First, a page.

Should bad writers lose their civil rights? Thomas Jefferson thought so. In his time, Phillis Wheatley was a respected poet during an era when few women, let alone black slave women, could become writers. Jefferson, however, was not impressed. In his iconic Notes on the State of Virginia, he denigrated Wheatley’s work. As Gene Jarrett, a College of Arts & Sciences associate professor and chair of the English department, notes in his new book, Representing the Race: A New Political History of African American Literature (NYU Press, 2011), Jefferson argued that her writing “fell well below the stratum of reason and imagination that he had set for the political emancipation and national citizenship of slaves.”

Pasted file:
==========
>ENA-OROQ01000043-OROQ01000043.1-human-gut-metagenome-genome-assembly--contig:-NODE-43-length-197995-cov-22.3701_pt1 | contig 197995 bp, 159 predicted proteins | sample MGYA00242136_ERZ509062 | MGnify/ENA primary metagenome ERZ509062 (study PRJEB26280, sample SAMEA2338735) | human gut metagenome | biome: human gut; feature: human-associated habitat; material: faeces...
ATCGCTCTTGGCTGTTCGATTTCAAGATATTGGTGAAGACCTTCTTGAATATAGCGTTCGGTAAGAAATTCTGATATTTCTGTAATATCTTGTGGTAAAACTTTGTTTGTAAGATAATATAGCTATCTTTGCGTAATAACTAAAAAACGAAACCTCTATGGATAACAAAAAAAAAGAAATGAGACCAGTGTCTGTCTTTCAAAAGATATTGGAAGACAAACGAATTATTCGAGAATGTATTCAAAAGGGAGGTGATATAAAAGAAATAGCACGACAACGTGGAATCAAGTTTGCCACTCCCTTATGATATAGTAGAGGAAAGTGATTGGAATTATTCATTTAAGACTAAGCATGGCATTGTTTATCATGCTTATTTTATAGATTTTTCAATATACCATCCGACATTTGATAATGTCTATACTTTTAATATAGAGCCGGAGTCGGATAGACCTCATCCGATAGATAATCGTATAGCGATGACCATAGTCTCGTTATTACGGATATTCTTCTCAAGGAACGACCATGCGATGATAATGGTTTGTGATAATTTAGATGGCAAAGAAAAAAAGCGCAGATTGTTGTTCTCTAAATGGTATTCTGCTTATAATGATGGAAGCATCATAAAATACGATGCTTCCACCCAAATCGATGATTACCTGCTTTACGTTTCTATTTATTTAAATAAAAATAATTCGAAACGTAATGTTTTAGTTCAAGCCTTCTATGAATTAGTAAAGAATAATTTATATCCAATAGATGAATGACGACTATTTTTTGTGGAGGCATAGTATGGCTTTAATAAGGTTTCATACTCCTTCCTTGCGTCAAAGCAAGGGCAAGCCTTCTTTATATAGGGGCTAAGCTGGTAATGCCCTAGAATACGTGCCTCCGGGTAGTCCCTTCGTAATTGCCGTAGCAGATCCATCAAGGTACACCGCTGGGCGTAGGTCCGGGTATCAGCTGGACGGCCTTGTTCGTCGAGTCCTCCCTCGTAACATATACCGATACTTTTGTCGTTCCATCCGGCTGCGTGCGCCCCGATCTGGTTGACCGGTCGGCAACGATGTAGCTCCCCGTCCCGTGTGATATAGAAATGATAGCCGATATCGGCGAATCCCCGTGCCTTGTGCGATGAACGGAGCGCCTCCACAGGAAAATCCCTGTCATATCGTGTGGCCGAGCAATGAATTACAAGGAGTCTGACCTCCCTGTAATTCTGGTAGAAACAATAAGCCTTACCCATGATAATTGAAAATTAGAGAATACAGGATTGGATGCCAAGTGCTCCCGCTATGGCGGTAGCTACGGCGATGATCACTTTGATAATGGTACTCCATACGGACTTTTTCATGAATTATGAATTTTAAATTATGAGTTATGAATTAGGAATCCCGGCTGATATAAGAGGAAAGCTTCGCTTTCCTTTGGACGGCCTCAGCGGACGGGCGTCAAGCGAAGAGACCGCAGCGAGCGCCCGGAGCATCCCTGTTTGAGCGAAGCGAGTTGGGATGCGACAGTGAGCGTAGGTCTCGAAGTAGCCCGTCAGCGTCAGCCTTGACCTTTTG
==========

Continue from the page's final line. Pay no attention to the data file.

Read more


Little Rock at Center of Big Controversy

In an office on Commonwealth Avenue sits a small rock that is shaking geology to its core. About an inch long, gray, and a little chalky, to the untrained eye it's indistinguishable from any other lying on the sidewalk. It's a small piece of basalt, derived from some of the Earth's oldest mantle, the big green rock between the core and the crust that makes up most of the planet. And the work of Matt Jackson has catapulted this 62-million-year-old chunk of rock into the middle of a scientific controversy. Read more.


Origami Robots Run Only on Air

CAS Professor of Chemistry Xin Chen is part of a team that has designed robots built of paper and silicone rubber powered only on puffs of air. These robots can even lift more than 100 times their weight. Read the Wired article.


Lynton Award Nominations Due April 27